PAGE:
Audiobooks are still expensive compared with print, but digital subscription services like Audible can help reduce costs. Buying all the Harry Potter books on a CD on Amazon would cost about $224, or $389 for the boxed set. Someone with a standard Audible membership could get them all for $188, or less if members use their monthly credits toward the books. (It should be noted, though, that a complete paperback set goes for around $50 and that the state’s public libraries offer free access to a variety of audiobooks, both in CD and through download.)
Beyond practical enticements, audiobook producers in recent years have also recruited more celebrity narrators. In the past year, Emma Thompson narrated Henry James’s “The Turn of the Screw,” Scarlett Johansson read “Alice’s Adventures in Wonderland,” and James Franco recorded “Slaughterhouse-Five” by Kurt Vonnegut. In July, a version of “Anna Karenina” narrated by Maggie Gyllenhaal debuted on Audible’s bestseller list at No. 6.
All of this dovetails with a renewed interest in what Katz calls the “unbridled power of the spoken word,” which is also reflected in the popularity of podcasts. Podcasts have become more and more mainstream, on the heels of wildly successful programs like “Serial,’’ a project that investigated the 1999 murder of a Baltimore high school student.
According to numbers from Edison Research, collected in January and February 2016, the percentage of Americans who said they’d listened to a podcast in the past month grew 4 percent from last year to 21 percent — more than double the figure in 2008. This was also the first year that more than half of all Americans surveyed were aware of podcasting.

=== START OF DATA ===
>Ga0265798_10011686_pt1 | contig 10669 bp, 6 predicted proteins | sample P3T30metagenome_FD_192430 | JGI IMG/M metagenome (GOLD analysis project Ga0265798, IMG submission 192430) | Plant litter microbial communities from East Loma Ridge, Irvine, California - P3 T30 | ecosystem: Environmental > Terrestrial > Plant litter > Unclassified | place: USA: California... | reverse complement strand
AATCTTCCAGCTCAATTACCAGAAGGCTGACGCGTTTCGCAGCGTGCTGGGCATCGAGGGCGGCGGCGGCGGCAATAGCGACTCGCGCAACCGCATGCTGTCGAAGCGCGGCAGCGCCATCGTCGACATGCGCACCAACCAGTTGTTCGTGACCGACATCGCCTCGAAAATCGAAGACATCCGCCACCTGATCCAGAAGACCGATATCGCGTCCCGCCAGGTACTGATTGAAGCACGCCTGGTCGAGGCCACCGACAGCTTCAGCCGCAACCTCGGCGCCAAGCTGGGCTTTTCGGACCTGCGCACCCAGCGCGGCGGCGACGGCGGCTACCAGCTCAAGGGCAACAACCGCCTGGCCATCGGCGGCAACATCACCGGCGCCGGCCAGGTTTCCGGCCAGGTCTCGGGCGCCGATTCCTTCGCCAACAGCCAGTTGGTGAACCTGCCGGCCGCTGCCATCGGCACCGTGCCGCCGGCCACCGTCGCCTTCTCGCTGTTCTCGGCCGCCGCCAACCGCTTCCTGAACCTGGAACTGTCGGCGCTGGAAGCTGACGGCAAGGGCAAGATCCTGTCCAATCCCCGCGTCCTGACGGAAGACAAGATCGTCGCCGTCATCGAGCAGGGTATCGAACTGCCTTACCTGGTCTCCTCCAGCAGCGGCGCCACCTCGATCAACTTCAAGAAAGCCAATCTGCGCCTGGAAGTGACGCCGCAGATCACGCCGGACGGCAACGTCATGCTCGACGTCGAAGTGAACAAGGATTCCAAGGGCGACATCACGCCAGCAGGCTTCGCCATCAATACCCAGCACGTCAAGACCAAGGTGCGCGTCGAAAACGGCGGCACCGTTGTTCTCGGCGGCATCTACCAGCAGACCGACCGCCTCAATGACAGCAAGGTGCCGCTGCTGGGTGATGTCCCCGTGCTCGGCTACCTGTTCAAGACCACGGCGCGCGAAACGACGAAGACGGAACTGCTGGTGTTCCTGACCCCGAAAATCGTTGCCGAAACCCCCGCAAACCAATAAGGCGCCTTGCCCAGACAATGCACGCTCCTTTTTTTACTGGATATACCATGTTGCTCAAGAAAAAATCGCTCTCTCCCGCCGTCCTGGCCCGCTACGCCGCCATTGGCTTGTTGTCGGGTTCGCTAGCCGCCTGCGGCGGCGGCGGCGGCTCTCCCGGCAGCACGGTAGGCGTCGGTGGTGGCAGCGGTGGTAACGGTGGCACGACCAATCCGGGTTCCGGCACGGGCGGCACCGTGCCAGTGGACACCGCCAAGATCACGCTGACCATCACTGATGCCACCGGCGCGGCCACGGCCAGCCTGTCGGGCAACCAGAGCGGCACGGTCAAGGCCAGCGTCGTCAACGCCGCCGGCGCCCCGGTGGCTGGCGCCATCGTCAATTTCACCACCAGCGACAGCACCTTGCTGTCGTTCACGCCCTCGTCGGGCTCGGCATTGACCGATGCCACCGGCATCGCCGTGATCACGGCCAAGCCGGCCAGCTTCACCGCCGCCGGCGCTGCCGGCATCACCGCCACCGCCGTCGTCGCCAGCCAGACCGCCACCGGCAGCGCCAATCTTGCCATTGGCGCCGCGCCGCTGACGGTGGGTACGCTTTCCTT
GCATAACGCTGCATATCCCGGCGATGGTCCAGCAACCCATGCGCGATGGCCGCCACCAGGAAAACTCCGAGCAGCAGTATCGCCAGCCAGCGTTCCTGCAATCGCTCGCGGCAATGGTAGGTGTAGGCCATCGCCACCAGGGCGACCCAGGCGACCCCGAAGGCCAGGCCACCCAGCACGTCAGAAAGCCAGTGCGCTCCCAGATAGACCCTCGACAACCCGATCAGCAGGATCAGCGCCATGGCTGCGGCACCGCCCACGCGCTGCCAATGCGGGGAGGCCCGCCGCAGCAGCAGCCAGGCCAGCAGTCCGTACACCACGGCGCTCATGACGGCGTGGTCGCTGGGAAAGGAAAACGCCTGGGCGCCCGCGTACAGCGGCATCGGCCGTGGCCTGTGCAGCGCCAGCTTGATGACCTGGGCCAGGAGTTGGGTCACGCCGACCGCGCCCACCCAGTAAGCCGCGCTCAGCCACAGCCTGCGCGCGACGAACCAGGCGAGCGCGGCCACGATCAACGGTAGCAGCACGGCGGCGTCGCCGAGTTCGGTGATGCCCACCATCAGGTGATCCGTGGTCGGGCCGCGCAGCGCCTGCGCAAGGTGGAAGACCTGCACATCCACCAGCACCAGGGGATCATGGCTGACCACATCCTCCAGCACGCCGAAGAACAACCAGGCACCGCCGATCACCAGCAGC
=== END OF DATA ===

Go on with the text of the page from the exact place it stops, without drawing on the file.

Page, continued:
One thing is clear: People like to listen to stories.
Many are drawn to audiobooks and podcasts to make better use of their time, according to Michele Cobb, executive director of the Audio Publishers Association.
“We are a culture of multitasking,” Cobb said. “It doesn’t matter if it’s podcasts, radio, or audiobooks, but listening allows you to do something else.”
Seward Rutkove of Brookline listens whenever he has downtime. “I listen when I walk to work, when I exercise, when I’m gardening or mowing the lawn, when I’m shoveling snow,” he said. He estimates that when he was reading books on the page, he used to read three or four a year. Now, he listens to about 20.
Despite the forces fostering the audio-storytelling boom, Susan Shipley of Dorchester, who often listens while she knits, sees the rise more as a return than a digital-age innovation.
“Storytelling was originally an oral tradition,” Shipley said. “When the scribes came along, I imagine the bards thought that was really new.”
D’Acierno of Penguin Random House Audio said she thinks the boom is pretty easy to explain. She believes that there is something natural in the attraction.
“All of us love to hear stories,” she said. “This is a way to get in touch with that again.”
Editor’s note: A prior version of this story incorrectly stated the number of audiobook titles in the Audible library. It has more than 300,000 titles. It also neglected to note that libraries across Massachusetts offer free access to audiobooks.